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Shame and scandal: The election cycle heats up

State Auditor Rebecca Otto’s spending habits, Tom Emmer’s head, and a Michele Bachmann donor — all possible scandals; also: a good time for theater and charity golf.

One of the pleasures of the election season is watching scandal get crafted and tossed up, in the hopes that the appearance of impropriety will be enough to sway an election; sometimes, it actually uncovers real impropriety, which is always fun to watch. So we at the Glean would like to introduce a new feature we call SCANDALWATCH, just to keep tabs on who is tossing clods of dirt at whom. We had the rather lazily named Felongate last week, which seemed designed to undermine Mark Ritchie, suggesting that he had somehow let a bunch of criminals vote for Al Franken. This week, it’s State Auditor Rebecca Otto in the crosshairs, as the Associated Press reports.

The charges, put simply, are that Otto overspent on business trips, with GOP Chairman Tony Sutton showing receipts for $250 hotel rooms and a $44 lobster dinner. He didn’t cry out, “Who audits the auditor?” in the manner of the Roman poet Juvenal, and we feel he should have, but, then, we are encumbered by a classical education and always feel a scandal benefits from references to ancient history.

MinnPost’s Doug Grow almost gets the image right in the first sentence of his story on the brewing scandal, which includes Otto’s response. According to Otto, they got their nuumbers wrong, overstating it by about 67 percent, and then, like a T.A. in a freshman math class, she returned their work to them marked up in red, to show they had done it wrong.

Of course, it’s not just Democrats that get to enjoy accusations of financial misbehavior. To hear tell, GOP gubernatorial candidate Tom Emmer is pretty friendly with big business. After all, there is an ad supporting him now that was created by a corporate-funded group that highlights his “commitment to Minnesota businesses,” as Tom Scheck of Minnesota Public Radio puts it. No scandal there, of course: Big business have their own interests, and, if a candidate is responsive to those interests, they’re going to back him.

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They’re also going to ensmallen his head. As David Brauer points out, the group, called MN Forward, has posted an image of Emmer that has made his head more slender. This may have merely been incompetence on the part of the designer — after all, who would deliberately do something that would imply their candidate has an embarrassingly large head? But, in case it turns into a real scandal, we at the Glean are going to name it right now: BigGiantHeadgate.

It’s not a scandal, but, as WCCO’s Pat Kessler explains, this sort of corporate sponsorship for a candidate is a first in Minnesota. This past year, the Supreme Court pretty much gave corporations carte blanche to donate as much as they like to candidates they support, and this is the first time we’re seeing it play out in Minnesota. Emmer has yet to run any ads of his own; in the meanwhile, the companies behind this ad have raised $460,000 to support Emmer. As Kessler points out, almost all of that comes from just four companies: Target Corp., Hubbard Broadcasting, Polaris and Davisco. As MPR’s Tom Scheck points out, that means that Target, the company created by Dayton’s department store, will be actively supporting the candidate running against Mark Dayton, scion to the department store’s founders. If we may quote Juvenal again, in times like these it is difficult not to write satire.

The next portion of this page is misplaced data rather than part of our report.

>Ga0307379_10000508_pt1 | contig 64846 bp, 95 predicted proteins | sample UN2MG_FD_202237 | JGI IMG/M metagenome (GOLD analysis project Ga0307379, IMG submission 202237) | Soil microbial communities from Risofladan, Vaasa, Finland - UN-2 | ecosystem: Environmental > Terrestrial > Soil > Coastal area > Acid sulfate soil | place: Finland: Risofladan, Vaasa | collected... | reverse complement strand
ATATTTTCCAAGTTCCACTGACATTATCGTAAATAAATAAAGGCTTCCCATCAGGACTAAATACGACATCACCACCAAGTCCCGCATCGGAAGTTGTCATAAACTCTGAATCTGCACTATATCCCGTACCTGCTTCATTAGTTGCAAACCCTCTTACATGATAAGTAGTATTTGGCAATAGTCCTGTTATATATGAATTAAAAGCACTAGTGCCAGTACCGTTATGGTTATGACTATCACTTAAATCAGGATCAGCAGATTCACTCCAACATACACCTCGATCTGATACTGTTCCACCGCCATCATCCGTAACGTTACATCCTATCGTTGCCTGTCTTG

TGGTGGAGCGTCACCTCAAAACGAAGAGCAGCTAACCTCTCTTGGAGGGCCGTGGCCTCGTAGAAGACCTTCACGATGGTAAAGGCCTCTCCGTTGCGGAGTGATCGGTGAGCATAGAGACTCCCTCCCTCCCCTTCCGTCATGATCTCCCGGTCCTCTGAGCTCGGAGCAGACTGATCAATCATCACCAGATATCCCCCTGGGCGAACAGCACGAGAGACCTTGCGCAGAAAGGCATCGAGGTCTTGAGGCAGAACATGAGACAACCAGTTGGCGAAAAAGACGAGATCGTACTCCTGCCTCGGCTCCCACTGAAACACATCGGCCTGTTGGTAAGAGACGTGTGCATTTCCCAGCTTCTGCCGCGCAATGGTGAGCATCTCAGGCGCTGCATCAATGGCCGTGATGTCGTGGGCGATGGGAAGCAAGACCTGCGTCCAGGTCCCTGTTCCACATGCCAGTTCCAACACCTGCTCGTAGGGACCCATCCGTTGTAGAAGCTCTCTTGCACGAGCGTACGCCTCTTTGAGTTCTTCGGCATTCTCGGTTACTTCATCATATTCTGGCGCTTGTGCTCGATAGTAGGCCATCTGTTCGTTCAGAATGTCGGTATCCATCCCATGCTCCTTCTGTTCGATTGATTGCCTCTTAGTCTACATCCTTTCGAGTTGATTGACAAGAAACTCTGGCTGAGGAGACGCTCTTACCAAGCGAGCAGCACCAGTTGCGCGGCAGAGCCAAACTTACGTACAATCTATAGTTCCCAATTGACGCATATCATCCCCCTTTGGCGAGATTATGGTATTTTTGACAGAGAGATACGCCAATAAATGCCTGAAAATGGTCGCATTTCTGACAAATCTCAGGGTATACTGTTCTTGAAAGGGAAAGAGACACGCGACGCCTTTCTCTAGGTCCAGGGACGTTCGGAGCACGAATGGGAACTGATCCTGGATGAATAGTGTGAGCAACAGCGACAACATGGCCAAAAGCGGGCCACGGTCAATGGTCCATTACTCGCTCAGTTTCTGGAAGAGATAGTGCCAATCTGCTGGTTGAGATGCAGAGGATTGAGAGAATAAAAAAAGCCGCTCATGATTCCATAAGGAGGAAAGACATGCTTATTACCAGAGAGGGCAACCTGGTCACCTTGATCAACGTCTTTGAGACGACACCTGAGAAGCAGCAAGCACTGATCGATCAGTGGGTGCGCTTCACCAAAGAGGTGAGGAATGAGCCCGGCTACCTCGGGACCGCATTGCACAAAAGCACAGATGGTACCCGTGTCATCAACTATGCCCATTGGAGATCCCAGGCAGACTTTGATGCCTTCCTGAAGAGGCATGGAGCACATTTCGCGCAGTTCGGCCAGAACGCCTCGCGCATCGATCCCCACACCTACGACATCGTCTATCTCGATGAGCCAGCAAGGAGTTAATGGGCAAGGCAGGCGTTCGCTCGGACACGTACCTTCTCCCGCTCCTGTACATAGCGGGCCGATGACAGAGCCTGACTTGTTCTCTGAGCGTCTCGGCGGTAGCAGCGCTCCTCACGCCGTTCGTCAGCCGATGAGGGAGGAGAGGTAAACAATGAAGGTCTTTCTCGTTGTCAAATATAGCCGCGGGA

This has generated a lot of Twitter chatter, or what we at the Glean call chitter, which, unlike Sarah Palin’s marvelous portmanteau neologism “refudiate,” is a real word. Paul Schmelzer of Minnesota Independent rounds up some examples of these chitters, including Rep. Al Juhnke’s concern that it will alienate voters. Esme Murphy of WCCO asks the same question, and tweets the response: “Overwhelming response from Democrats on WCCO-AM – saying they will not shop at Target anymore because of its support for Mn Forward.”

While we’re discussing campaign money, let’s briefly point out an AP piece on a PAC created by Tim Pawlenty to bolster his political presence in Iowa. He managed to raise $32K for the PAC last month, but, as the story dryly notes, none of that money came from Iowa.

Here’s a scandal that possibly might prove to be very exciting: The United States Navy Veterans Association is currently under investigation for fraud; as Minnesota Independent’s Andy Birkey sums up the charges, the group’s founder “may have funneled donations intended for veterans to Republican candidates around the country.” Among these candidates: Rep Michele Bachmann. Now, as Jason Hoppin of the Pioneer Press explains, the founder has disappeared and Bachmann has frozen the funds donated to her. According to Bachmann’s campaign manager, “”Congresswoman Bachmann believes people are innocent until proven guilty. However, she wants to ensure her campaign is above reproach and maintains the highest of ethical standards.”

In the arts: The Guthrie has done something quite remarkable in these dire economic times. As Chris Hewitt of the Pioneer Press reports, it ended its season with a bit of a surplus. Additionally, artistic director Joe Dowling has extended his contract for another five years, detailed by MPR’s Euan Kerr. Dowling says this will be his final term at the Guthrie.

In sports: WCCO’s Frank Vascellaro asks why are there so many charity golf tournaments? The answer is, apparently, because it’s fun and charities can actually make money doing it, which is not the answer we were expecting. Of course, the answer we were expecting linked golf to Cthulhu cultists, so we may have been way off base.